'The total return on a portfolio of investments takes into account not only the capital appreciation on the portfolio, but also the income received on the portfolio. The income typically consists of interest, dividends, and securities lending fees. This contrasts with the price return, which takes into account only the capital gain on an investment.'

Which means for our asset as example:- Compared with the benchmark SPY (66.6%) in the period of the last 5 years, the total return, or increase in value of -25% of iShares MSCI Chile ETF is lower, thus worse.
- Looking at total return, or increase in value in of -34% in the period of the last 3 years, we see it is relatively lower, thus worse in comparison to SPY (36.1%).

'The compound annual growth rate isn't a true return rate, but rather a representational figure. It is essentially a number that describes the rate at which an investment would have grown if it had grown the same rate every year and the profits were reinvested at the end of each year. In reality, this sort of performance is unlikely. However, CAGR can be used to smooth returns so that they may be more easily understood when compared to alternative investments.'

Which means for our asset as example:- The compounded annual growth rate (CAGR) over 5 years of iShares MSCI Chile ETF is -5.6%, which is smaller, thus worse compared to the benchmark SPY (10.8%) in the same period.
- Looking at annual performance (CAGR) in of -13% in the period of the last 3 years, we see it is relatively smaller, thus worse in comparison to SPY (10.8%).

'In finance, volatility (symbol σ) is the degree of variation of a trading price series over time as measured by the standard deviation of logarithmic returns. Historic volatility measures a time series of past market prices. Implied volatility looks forward in time, being derived from the market price of a market-traded derivative (in particular, an option). Commonly, the higher the volatility, the riskier the security.'

Using this definition on our asset we see for example:- Compared with the benchmark SPY (19%) in the period of the last 5 years, the 30 days standard deviation of 25.5% of iShares MSCI Chile ETF is larger, thus worse.
- Looking at historical 30 days volatility in of 28.8% in the period of the last 3 years, we see it is relatively larger, thus worse in comparison to SPY (22%).

'Risk measures typically quantify the downside risk, whereas the standard deviation (an example of a deviation risk measure) measures both the upside and downside risk. Specifically, downside risk in our definition is the semi-deviation, that is the standard deviation of all negative returns.'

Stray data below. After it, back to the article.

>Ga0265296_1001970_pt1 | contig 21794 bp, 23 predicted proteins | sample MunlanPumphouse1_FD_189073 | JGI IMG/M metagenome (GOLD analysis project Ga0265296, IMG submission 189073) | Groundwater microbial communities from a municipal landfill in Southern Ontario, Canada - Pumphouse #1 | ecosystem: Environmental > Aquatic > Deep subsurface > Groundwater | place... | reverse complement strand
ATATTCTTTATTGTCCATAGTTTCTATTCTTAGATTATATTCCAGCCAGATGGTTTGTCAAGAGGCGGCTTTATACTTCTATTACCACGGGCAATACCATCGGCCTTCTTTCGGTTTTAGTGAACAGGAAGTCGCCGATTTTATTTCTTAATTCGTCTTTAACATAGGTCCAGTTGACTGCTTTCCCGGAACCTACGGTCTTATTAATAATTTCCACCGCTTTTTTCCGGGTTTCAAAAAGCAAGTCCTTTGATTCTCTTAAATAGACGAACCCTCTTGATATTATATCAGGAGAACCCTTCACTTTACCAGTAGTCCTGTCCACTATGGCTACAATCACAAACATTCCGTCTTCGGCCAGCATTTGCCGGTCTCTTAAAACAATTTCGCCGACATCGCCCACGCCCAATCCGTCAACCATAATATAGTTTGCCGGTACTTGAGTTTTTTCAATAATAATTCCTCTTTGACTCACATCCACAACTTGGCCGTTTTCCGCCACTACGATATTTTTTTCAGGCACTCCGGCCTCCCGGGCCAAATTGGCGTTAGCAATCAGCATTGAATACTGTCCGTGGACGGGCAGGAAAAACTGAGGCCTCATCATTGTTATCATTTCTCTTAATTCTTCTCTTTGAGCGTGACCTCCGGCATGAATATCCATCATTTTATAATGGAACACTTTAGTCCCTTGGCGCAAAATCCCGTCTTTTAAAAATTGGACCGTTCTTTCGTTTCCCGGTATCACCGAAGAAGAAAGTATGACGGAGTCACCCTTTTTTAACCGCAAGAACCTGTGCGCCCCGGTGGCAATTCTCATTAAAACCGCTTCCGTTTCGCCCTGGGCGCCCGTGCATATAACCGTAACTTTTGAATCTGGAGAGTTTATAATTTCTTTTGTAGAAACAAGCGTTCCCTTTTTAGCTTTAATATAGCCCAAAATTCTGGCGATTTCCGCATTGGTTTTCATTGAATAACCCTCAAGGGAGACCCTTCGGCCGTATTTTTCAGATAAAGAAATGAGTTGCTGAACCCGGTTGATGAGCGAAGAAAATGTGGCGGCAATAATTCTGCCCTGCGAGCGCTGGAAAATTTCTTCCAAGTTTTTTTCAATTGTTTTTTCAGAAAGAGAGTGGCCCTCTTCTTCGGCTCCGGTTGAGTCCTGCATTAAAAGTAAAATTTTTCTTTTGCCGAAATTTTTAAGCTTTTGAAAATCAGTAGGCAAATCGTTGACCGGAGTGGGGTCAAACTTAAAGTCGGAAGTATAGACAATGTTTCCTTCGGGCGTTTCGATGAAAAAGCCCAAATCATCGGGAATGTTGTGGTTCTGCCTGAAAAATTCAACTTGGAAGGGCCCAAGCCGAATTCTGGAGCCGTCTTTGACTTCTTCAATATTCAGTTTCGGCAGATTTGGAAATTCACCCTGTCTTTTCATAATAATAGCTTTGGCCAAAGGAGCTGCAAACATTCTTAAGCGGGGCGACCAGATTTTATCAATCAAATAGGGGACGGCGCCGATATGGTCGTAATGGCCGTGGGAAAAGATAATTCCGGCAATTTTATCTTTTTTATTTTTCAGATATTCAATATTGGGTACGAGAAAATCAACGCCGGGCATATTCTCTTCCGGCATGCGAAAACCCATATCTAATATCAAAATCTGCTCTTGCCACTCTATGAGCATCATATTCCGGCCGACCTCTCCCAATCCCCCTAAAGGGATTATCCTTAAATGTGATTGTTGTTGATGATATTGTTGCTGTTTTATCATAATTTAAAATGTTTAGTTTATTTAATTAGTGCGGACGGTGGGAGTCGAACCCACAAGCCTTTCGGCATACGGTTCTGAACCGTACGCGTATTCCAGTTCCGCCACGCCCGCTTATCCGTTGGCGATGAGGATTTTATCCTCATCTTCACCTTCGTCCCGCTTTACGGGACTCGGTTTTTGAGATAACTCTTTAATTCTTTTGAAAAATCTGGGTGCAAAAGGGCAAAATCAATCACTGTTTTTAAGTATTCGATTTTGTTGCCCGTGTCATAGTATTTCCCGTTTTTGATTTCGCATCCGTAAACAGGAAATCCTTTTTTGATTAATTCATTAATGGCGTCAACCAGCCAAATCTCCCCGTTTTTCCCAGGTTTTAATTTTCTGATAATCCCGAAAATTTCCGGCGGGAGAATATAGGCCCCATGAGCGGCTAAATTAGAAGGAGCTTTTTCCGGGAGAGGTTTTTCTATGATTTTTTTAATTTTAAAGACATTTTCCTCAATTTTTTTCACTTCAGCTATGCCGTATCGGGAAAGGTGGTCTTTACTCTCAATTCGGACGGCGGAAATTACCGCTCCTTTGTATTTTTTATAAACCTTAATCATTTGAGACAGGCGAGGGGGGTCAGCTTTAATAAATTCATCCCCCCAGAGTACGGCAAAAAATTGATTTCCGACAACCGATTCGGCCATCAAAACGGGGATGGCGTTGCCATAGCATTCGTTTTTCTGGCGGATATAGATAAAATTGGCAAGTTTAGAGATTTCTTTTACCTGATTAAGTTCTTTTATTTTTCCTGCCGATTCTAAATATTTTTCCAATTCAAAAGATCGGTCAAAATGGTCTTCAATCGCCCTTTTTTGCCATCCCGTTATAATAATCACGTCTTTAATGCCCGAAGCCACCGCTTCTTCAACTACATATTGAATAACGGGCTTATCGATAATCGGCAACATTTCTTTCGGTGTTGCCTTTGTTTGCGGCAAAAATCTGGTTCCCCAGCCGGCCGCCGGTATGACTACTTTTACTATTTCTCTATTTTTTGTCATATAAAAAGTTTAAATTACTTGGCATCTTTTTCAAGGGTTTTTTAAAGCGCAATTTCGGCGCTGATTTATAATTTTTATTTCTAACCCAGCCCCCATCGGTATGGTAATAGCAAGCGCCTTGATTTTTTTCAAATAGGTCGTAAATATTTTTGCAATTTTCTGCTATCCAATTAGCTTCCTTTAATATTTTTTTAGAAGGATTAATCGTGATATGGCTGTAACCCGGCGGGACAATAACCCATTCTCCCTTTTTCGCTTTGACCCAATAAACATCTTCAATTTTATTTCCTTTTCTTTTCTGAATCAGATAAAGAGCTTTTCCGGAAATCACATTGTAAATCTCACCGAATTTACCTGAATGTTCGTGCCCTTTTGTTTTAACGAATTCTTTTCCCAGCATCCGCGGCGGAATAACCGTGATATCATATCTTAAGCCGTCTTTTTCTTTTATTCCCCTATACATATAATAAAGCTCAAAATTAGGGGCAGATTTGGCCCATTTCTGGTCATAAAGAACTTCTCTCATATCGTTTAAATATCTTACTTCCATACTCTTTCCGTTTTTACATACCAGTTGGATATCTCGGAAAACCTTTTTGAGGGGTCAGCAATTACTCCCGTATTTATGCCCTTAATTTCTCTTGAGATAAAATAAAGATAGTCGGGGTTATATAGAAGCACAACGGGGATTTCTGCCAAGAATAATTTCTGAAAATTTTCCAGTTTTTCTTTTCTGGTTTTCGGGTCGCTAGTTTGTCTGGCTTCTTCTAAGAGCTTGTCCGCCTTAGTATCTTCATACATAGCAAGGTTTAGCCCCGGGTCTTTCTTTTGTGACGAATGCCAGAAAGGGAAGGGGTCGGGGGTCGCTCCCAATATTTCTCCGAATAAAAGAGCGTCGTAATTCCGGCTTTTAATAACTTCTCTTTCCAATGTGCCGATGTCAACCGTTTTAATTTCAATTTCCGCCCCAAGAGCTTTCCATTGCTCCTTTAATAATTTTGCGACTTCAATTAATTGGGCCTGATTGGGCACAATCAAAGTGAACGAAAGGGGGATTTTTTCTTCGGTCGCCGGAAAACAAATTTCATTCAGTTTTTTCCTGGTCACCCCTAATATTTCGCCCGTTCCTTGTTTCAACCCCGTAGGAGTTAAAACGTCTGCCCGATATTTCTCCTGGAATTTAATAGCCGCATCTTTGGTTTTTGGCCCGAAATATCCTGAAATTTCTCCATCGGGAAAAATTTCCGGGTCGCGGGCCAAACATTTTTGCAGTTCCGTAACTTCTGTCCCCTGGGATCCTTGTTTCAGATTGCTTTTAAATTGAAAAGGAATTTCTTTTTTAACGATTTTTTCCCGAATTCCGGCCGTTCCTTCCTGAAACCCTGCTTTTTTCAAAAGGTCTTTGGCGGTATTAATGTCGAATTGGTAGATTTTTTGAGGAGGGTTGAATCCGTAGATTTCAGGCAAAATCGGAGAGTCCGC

Which means for our asset as example:- Compared with the benchmark SPY (13.9%) in the period of the last 5 years, the downside volatility of 18.6% of iShares MSCI Chile ETF is higher, thus worse.
- Looking at downside risk in of 21.2% in the period of the last 3 years, we see it is relatively greater, thus worse in comparison to SPY (16.2%).

'The Sharpe ratio was developed by Nobel laureate William F. Sharpe, and is used to help investors understand the return of an investment compared to its risk. The ratio is the average return earned in excess of the risk-free rate per unit of volatility or total risk. Subtracting the risk-free rate from the mean return allows an investor to better isolate the profits associated with risk-taking activities. One intuition of this calculation is that a portfolio engaging in 'zero risk' investments, such as the purchase of U.S. Treasury bills (for which the expected return is the risk-free rate), has a Sharpe ratio of exactly zero. Generally, the greater the value of the Sharpe ratio, the more attractive the risk-adjusted return.'

Which means for our asset as example:- Compared with the benchmark SPY (0.43) in the period of the last 5 years, the ratio of return and volatility (Sharpe) of -0.32 of iShares MSCI Chile ETF is lower, thus worse.
- Looking at Sharpe Ratio in of -0.54 in the period of the last 3 years, we see it is relatively lower, thus worse in comparison to SPY (0.38).

'The Sortino ratio improves upon the Sharpe ratio by isolating downside volatility from total volatility by dividing excess return by the downside deviation. The Sortino ratio is a variation of the Sharpe ratio that differentiates harmful volatility from total overall volatility by using the asset's standard deviation of negative asset returns, called downside deviation. The Sortino ratio takes the asset's return and subtracts the risk-free rate, and then divides that amount by the asset's downside deviation. The ratio was named after Frank A. Sortino.'